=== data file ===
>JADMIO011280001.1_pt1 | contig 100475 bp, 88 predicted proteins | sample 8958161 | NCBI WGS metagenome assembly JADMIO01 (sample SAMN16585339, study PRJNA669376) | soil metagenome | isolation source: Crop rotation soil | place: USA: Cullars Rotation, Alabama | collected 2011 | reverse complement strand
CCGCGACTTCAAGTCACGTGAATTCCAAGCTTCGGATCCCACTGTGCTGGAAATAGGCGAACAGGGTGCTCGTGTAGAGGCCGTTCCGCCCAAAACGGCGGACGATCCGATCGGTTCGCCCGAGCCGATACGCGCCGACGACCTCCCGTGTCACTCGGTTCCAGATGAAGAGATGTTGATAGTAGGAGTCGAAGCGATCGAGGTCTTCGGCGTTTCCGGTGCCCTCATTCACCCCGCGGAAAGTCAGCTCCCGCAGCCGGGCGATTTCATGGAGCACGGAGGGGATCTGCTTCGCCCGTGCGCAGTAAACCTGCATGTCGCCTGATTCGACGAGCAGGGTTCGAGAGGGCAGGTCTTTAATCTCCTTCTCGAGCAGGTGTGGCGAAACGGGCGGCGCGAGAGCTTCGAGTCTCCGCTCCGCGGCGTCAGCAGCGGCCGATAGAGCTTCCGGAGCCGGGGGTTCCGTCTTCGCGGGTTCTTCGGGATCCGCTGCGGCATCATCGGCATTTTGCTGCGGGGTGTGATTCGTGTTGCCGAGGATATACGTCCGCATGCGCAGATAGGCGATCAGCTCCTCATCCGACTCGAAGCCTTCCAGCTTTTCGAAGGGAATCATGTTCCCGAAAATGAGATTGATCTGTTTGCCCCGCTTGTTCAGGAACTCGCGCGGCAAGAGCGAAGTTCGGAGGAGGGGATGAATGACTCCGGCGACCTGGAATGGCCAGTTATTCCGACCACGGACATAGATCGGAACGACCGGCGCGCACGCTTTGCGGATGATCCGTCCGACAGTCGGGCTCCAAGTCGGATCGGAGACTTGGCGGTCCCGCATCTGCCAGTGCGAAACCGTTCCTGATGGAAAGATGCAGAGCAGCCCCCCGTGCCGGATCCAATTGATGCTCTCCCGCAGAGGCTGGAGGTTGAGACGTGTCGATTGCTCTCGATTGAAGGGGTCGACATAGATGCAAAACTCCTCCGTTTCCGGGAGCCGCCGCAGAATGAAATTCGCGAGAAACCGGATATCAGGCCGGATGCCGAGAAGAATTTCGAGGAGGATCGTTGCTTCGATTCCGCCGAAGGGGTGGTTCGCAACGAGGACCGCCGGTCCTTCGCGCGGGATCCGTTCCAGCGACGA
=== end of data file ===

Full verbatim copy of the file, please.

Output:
>JADMIO011280001.1_pt1 | contig 100475 bp, 88 predicted proteins | sample 8958161 | NCBI WGS metagenome assembly JADMIO01 (sample SAMN16585339, study PRJNA669376) | soil metagenome | isolation source: Crop rotation soil | place: USA: Cullars Rotation, Alabama | collected 2011 | reverse complement strand
CCGCGACTTCAAGTCACGTGAATTCCAAGCTTCGGATCCCACTGTGCTGGAAATAGGCGAACAGGGTGCTCGTGTAGAGGCCGTTCCGCCCAAAACGGCGGACGATCCGATCGGTTCGCCCGAGCCGATACGCGCCGACGACCTCCCGTGTCACTCGGTTCCAGATGAAGAGATGTTGATAGTAGGAGTCGAAGCGATCGAGGTCTTCGGCGTTTCCGGTGCCCTCATTCACCCCGCGGAAAGTCAGCTCCCGCAGCCGGGCGATTTCATGGAGCACGGAGGGGATCTGCTTCGCCCGTGCGCAGTAAACCTGCATGTCGCCTGATTCGACGAGCAGGGTTCGAGAGGGCAGGTCTTTAATCTCCTTCTCGAGCAGGTGTGGCGAAACGGGCGGCGCGAGAGCTTCGAGTCTCCGCTCCGCGGCGTCAGCAGCGGCCGATAGAGCTTCCGGAGCCGGGGGTTCCGTCTTCGCGGGTTCTTCGGGATCCGCTGCGGCATCATCGGCATTTTGCTGCGGGGTGTGATTCGTGTTGCCGAGGATATACGTCCGCATGCGCAGATAGGCGATCAGCTCCTCATCCGACTCGAAGCCTTCCAGCTTTTCGAAGGGAATCATGTTCCCGAAAATGAGATTGATCTGTTTGCCCCGCTTGTTCAGGAACTCGCGCGGCAAGAGCGAAGTTCGGAGGAGGGGATGAATGACTCCGGCGACCTGGAATGGCCAGTTATTCCGACCACGGACATAGATCGGAACGACCGGCGCGCACGCTTTGCGGATGATCCGTCCGACAGTCGGGCTCCAAGTCGGATCGGAGACTTGGCGGTCCCGCATCTGCCAGTGCGAAACCGTTCCTGATGGAAAGATGCAGAGCAGCCCCCCGTGCCGGATCCAATTGATGCTCTCCCGCAGAGGCTGGAGGTTGAGACGTGTCGATTGCTCTCGATTGAAGGGGTCGACATAGATGCAAAACTCCTCCGTTTCCGGGAGCCGCCGCAGAATGAAATTCGCGAGAAACCGGATATCAGGCCGGATGCCGAGAAGAATTTCGAGGAGGATCGTTGCTTCGATTCCGCCGAAGGGGTGGTTCGCAACGAGGACCGCCGGTCCTTCGCGCGGGATCCGTTCCAGCGACGA